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Home > Travelogues > 2010-2017 Travelogues Index > Augusta > Hardy Inlet, Augusta

We travel to Augusta on Hardy Inlet for a summer holiday

Early morning on the Hardy Inlet, Augusta.  The Turner Caravan Park can be seen in the photo above right. 

Flinders Bay and Augusta were initially settled in 1930, with the first settlers arriving with the belief that good grazing lands existed there.  In fact the area was heavily forested, and living under canvas on the beach with very limited supplies was home for these early settlers.   In 1839 a whale industry was commenced at Flinders Bay, with Robert Viveash establishing a whaling station at Barrack Point in 1844. 

 

Pioneering families included the Molloys, Bussells and Turners.  Georgiana Molloy’s all too short life story epitomises the hardships and heartbreaks of life in the early days of the settlement. 

 

Grazing land for cattle was established at Busselton and families moved.  During the 1940s all of the pioneering families had moved from Augusta. 

 

While a timber industry was later developed with a jetty built at Barrack Point, Flinders Bay, for exporting timber brought by rail to the port being constructed in 1882, Augusta remained little more than a holiday village. 

 

Today Augusta is a popular holiday and retirement town on the edge of the Hardy Inlet, the estuary of the Blackwood River.  This large body of water is ideal for recreational boating and fishing.  The foreshore has been improved, for recreational enjoyment, with picnic areas, exercise equipment and a boardwalk following the water’s edge.    

 

We stayed at the Turner Caravan Park, which extends from Blackwood Avenue to the foreshore. 

Fitness on the foreshore.  Along the edge of the Hardy Inlet there is a set of fitness devices for members of the public to work out with a view. 
The Turner Street jetty close by the Turner Caravan Park
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A short walk past the dunes takes you to the beach outside the mouth of the inlet. 

 

The first photo is looking across a channel cut through the sandbar with 2015 heavier than usual winter rains.  For some years the only opening has been at the far end of the sandbar as can be seen on the map below.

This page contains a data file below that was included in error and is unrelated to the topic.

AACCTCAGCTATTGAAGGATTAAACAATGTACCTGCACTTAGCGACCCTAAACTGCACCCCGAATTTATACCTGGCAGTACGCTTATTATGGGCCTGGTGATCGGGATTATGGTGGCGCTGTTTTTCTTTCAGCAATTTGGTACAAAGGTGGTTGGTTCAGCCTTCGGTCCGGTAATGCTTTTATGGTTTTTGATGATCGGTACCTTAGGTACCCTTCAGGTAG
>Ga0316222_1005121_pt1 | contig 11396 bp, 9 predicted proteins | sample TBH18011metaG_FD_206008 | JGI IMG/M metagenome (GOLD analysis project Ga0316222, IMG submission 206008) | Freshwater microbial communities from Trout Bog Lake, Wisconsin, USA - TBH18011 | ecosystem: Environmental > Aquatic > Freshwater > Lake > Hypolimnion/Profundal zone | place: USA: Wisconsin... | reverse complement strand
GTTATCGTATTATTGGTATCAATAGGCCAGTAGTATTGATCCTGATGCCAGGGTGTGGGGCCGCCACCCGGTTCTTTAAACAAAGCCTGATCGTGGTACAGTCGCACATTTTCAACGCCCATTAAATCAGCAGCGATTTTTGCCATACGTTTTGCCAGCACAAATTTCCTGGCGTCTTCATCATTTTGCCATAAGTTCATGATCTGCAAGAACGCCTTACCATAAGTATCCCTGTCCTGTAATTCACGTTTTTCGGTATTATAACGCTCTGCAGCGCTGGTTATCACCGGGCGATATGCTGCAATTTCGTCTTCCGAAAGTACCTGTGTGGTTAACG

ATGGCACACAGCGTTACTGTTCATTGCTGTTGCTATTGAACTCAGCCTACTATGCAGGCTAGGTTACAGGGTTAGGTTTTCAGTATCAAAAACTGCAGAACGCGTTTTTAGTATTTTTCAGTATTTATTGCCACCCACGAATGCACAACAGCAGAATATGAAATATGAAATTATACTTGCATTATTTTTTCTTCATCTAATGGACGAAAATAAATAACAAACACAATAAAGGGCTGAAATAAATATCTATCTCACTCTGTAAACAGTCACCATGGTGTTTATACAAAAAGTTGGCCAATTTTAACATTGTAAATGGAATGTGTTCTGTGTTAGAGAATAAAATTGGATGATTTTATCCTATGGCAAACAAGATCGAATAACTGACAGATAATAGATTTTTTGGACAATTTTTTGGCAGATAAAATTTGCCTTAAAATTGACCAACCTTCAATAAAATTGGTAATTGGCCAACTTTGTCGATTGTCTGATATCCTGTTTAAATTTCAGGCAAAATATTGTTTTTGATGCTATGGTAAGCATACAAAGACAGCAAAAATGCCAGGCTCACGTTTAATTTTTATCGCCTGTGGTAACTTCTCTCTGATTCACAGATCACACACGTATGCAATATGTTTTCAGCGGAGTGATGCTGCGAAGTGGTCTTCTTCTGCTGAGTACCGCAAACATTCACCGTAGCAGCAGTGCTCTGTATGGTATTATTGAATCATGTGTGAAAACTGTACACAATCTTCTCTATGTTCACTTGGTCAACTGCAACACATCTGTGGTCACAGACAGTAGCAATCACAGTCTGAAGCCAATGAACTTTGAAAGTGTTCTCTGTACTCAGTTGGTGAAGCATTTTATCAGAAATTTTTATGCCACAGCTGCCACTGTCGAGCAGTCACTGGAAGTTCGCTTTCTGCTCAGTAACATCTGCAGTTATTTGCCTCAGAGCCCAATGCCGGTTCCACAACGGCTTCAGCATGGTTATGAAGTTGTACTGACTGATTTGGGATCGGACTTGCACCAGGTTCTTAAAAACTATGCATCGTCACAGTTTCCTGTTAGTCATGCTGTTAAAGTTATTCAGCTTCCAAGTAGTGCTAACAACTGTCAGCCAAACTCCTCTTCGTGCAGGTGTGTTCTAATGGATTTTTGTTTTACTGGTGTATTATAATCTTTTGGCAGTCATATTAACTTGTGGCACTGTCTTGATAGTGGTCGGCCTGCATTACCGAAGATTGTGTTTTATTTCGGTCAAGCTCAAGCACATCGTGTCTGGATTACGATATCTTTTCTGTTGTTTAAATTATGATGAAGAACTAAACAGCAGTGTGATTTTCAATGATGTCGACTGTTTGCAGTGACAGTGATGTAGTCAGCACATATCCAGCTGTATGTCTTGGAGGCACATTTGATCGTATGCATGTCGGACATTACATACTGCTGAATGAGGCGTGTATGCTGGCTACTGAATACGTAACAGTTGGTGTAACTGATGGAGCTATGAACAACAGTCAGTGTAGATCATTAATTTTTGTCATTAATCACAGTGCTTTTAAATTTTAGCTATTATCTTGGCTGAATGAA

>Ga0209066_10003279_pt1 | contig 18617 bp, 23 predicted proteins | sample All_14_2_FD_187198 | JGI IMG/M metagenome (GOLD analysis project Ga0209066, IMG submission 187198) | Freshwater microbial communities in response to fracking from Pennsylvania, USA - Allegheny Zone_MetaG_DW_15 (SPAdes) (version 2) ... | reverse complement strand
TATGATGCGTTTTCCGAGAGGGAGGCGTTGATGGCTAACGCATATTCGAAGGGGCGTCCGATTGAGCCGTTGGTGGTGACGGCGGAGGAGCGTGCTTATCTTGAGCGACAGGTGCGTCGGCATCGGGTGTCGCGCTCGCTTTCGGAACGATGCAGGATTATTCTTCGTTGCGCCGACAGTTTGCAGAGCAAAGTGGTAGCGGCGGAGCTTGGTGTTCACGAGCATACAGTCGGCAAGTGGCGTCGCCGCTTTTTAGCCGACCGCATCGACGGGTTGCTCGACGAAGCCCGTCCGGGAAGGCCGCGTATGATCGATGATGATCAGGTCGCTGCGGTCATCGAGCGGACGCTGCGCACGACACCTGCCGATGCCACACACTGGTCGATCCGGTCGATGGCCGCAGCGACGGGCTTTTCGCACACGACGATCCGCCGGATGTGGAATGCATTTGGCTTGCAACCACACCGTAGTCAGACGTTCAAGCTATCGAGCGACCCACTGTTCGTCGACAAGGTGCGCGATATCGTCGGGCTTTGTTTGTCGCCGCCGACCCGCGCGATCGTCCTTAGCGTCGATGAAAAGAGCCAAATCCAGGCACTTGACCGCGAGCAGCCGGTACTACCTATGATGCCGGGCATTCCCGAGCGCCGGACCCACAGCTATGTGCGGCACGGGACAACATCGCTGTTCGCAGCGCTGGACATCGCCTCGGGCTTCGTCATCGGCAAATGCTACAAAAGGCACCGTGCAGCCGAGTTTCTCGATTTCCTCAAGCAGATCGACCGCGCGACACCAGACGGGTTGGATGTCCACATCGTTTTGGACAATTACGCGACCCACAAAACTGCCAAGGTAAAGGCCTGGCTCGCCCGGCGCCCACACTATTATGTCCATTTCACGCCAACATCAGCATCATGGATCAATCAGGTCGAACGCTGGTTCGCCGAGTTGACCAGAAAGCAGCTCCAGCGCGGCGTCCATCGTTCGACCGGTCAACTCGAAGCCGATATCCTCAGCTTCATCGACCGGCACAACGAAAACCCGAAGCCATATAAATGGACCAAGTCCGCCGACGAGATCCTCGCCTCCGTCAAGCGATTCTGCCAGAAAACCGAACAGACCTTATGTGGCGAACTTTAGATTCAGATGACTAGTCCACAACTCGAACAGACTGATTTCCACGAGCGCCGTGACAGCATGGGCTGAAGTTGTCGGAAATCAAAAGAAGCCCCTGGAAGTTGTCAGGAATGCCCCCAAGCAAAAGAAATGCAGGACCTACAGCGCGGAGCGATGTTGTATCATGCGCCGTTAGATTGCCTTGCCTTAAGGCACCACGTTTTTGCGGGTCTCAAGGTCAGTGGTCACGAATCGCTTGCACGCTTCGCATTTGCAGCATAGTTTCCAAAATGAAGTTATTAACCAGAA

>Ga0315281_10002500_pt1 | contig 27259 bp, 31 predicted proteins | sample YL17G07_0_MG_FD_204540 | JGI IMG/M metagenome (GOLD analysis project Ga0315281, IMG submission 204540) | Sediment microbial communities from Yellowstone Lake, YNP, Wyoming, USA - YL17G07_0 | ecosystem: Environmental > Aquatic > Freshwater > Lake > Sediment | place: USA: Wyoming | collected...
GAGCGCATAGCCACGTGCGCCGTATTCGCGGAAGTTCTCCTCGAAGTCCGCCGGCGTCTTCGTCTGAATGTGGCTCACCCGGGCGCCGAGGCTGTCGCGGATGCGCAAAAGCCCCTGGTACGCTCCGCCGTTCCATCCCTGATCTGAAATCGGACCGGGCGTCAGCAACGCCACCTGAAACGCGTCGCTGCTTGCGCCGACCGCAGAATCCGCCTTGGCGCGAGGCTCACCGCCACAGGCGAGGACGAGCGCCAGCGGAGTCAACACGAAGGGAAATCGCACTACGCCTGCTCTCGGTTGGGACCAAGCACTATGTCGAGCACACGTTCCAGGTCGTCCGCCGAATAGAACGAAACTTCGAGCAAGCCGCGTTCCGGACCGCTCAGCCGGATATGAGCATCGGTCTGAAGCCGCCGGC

With dry years, the opening at the north east end of the sandbar become very shallow and silted up.  With high river levels in 2015 winter, the old opening (location shown as a blue line across the signs between the "you are here" arrow and the channel) washed open.  The north eastern opening remains unnavigable.

 

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This area of the bay is popular with kite surfers.  A footpath continues all the way to Flinders Bay.
Further along there are picnic tables along the water’s edge, a bicycle stand, and a boat ramp.    

Heading along Hardy Inlet in the opposite direction (northwards), a boardwalk and pathway along the edge of the inlet takes you past a number of small private boat mooring jetties to the Ellis Street Jetty. 

There is a newer jetty on the point (below left), the Miss Flinders jetty (above left), and the old Town Jetty (above right). Miss Flinders retired in 2015 after taking tourists on inlet tours since 1971.  Both the boat and the jetty need extensive repairs.  Whether another boat will be purchased to resume these tours is as yet uncertain. 
 
Another boat, the Sea Dragon was conducting river and sundowner cruises from the new jetty, but that is no longer operating from Augusta either.   
Near the Ellis Street Jetty is the SS Leeuwin loo; a public toilet block with a difference.  Shaped like a ship, the building has a viewing platform on the roof, forming the deck of a ship. 
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